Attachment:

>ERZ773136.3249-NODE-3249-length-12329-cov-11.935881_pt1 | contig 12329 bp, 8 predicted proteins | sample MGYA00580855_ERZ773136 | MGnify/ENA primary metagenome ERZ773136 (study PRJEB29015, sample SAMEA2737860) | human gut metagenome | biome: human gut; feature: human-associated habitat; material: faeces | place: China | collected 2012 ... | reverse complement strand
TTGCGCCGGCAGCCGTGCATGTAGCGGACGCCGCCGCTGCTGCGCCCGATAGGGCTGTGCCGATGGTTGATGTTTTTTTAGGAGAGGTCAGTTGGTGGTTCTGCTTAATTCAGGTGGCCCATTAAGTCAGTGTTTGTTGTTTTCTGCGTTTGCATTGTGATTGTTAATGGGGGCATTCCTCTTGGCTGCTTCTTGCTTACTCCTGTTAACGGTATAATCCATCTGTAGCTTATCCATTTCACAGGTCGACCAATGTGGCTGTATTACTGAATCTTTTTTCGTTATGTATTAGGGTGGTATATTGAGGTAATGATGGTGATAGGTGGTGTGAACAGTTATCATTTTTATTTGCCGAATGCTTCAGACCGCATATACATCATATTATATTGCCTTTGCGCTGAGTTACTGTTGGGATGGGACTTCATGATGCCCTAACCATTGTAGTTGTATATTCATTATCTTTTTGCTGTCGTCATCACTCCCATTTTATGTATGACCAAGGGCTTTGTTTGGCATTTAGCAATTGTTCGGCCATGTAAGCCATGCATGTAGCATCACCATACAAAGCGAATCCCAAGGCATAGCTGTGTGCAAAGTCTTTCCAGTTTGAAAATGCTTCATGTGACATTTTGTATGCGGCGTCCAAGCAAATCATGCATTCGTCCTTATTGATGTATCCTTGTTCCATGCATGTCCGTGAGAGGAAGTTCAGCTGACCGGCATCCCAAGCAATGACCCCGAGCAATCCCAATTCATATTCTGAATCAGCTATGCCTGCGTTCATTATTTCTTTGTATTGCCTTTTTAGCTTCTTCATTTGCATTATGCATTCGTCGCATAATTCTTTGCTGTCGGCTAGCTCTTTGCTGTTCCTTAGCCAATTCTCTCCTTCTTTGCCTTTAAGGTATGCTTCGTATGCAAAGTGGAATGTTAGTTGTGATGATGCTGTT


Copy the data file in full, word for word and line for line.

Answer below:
>ERZ773136.3249-NODE-3249-length-12329-cov-11.935881_pt1 | contig 12329 bp, 8 predicted proteins | sample MGYA00580855_ERZ773136 | MGnify/ENA primary metagenome ERZ773136 (study PRJEB29015, sample SAMEA2737860) | human gut metagenome | biome: human gut; feature: human-associated habitat; material: faeces | place: China | collected 2012 ... | reverse complement strand
TTGCGCCGGCAGCCGTGCATGTAGCGGACGCCGCCGCTGCTGCGCCCGATAGGGCTGTGCCGATGGTTGATGTTTTTTTAGGAGAGGTCAGTTGGTGGTTCTGCTTAATTCAGGTGGCCCATTAAGTCAGTGTTTGTTGTTTTCTGCGTTTGCATTGTGATTGTTAATGGGGGCATTCCTCTTGGCTGCTTCTTGCTTACTCCTGTTAACGGTATAATCCATCTGTAGCTTATCCATTTCACAGGTCGACCAATGTGGCTGTATTACTGAATCTTTTTTCGTTATGTATTAGGGTGGTATATTGAGGTAATGATGGTGATAGGTGGTGTGAACAGTTATCATTTTTATTTGCCGAATGCTTCAGACCGCATATACATCATATTATATTGCCTTTGCGCTGAGTTACTGTTGGGATGGGACTTCATGATGCCCTAACCATTGTAGTTGTATATTCATTATCTTTTTGCTGTCGTCATCACTCCCATTTTATGTATGACCAAGGGCTTTGTTTGGCATTTAGCAATTGTTCGGCCATGTAAGCCATGCATGTAGCATCACCATACAAAGCGAATCCCAAGGCATAGCTGTGTGCAAAGTCTTTCCAGTTTGAAAATGCTTCATGTGACATTTTGTATGCGGCGTCCAAGCAAATCATGCATTCGTCCTTATTGATGTATCCTTGTTCCATGCATGTCCGTGAGAGGAAGTTCAGCTGACCGGCATCCCAAGCAATGACCCCGAGCAATCCCAATTCATATTCTGAATCAGCTATGCCTGCGTTCATTATTTCTTTGTATTGCCTTTTTAGCTTCTTCATTTGCATTATGCATTCGTCGCATAATTCTTTGCTGTCGGCTAGCTCTTTGCTGTTCCTTAGCCAATTCTCTCCTTCTTTGCCTTTAAGGTATGCTTCGTATGCAAAGTGGAATGTTAGTTGTGATGATGCTGTT